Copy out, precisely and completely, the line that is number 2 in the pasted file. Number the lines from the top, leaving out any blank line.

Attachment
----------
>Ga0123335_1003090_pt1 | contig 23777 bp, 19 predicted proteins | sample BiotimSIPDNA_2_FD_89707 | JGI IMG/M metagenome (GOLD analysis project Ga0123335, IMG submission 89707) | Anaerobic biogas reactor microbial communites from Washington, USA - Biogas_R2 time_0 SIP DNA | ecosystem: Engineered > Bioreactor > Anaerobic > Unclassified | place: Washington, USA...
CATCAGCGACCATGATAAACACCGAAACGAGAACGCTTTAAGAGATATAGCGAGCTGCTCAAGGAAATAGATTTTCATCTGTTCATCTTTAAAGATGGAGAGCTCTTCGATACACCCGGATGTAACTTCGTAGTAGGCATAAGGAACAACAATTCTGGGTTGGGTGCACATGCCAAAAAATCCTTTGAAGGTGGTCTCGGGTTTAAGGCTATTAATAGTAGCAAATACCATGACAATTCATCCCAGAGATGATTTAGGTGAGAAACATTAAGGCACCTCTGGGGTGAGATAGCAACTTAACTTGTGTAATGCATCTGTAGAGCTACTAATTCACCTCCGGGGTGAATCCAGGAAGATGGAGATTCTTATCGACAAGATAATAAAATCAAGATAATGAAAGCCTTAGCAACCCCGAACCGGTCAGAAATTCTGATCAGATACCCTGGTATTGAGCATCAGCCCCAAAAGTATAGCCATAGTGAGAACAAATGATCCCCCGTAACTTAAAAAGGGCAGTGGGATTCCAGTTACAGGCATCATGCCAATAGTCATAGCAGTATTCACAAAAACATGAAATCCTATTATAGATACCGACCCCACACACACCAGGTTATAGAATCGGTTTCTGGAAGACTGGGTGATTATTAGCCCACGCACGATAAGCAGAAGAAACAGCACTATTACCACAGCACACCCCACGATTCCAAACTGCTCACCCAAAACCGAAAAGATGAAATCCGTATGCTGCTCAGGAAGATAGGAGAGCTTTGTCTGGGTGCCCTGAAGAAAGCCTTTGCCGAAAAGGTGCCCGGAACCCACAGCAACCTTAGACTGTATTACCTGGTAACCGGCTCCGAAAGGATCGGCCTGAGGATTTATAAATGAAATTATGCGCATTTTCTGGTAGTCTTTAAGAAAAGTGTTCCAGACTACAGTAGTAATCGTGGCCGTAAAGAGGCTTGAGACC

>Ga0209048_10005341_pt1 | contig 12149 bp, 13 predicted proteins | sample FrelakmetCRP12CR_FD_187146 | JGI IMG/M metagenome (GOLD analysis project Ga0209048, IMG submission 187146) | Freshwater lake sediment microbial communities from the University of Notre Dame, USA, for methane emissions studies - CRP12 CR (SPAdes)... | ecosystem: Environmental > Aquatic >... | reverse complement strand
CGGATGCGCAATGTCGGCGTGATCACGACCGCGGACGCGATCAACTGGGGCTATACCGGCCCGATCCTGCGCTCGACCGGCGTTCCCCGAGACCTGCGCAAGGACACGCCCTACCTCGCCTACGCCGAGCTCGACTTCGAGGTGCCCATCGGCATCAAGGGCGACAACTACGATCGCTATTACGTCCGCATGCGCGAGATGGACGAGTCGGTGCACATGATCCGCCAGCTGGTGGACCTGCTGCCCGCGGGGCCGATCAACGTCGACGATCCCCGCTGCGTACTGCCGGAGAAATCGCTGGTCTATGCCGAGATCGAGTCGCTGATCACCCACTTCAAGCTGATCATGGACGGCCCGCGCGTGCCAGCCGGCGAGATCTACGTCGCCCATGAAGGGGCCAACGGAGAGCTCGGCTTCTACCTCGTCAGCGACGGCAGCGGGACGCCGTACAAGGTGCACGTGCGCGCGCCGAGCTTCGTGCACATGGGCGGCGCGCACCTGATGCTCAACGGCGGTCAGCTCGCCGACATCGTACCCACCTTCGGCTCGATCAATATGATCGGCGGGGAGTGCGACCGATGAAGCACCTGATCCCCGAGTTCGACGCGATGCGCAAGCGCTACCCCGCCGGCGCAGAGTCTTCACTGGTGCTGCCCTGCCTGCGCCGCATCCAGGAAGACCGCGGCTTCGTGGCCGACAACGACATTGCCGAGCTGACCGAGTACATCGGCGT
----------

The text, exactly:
CATCAGCGACCATGATAAACACCGAAACGAGAACGCTTTAAGAGATATAGCGAGCTGCTCAAGGAAATAGATTTTCATCTGTTCATCTTTAAAGATGGAGAGCTCTTCGATACACCCGGATGTAACTTCGTAGTAGGCATAAGGAACAACAATTCTGGGTTGGGTGCACATGCCAAAAAATCCTTTGAAGGTGGTCTCGGGTTTAAGGCTATTAATAGTAGCAAATACCATGACAATTCATCCCAGAGATGATTTAGGTGAGAAACATTAAGGCACCTCTGGGGTGAGATAGCAACTTAACTTGTGTAATGCATCTGTAGAGCTACTAATTCACCTCCGGGGTGAATCCAGGAAGATGGAGATTCTTATCGACAAGATAATAAAATCAAGATAATGAAAGCCTTAGCAACCCCGAACCGGTCAGAAATTCTGATCAGATACCCTGGTATTGAGCATCAGCCCCAAAAGTATAGCCATAGTGAGAACAAATGATCCCCCGTAACTTAAAAAGGGCAGTGGGATTCCAGTTACAGGCATCATGCCAATAGTCATAGCAGTATTCACAAAAACATGAAATCCTATTATAGATACCGACCCCACACACACCAGGTTATAGAATCGGTTTCTGGAAGACTGGGTGATTATTAGCCCACGCACGATAAGCAGAAGAAACAGCACTATTACCACAGCACACCCCACGATTCCAAACTGCTCACCCAAAACCGAAAAGATGAAATCCGTATGCTGCTCAGGAAGATAGGAGAGCTTTGTCTGGGTGCCCTGAAGAAAGCCTTTGCCGAAAAGGTGCCCGGAACCCACAGCAACCTTAGACTGTATTACCTGGTAACCGGCTCCGAAAGGATCGGCCTGAGGATTTATAAATGAAATTATGCGCATTTTCTGGTAGTCTTTAAGAAAAGTGTTCCAGACTACAGTAGTAATCGTGGCCGTAAAGAGGCTTGAGACC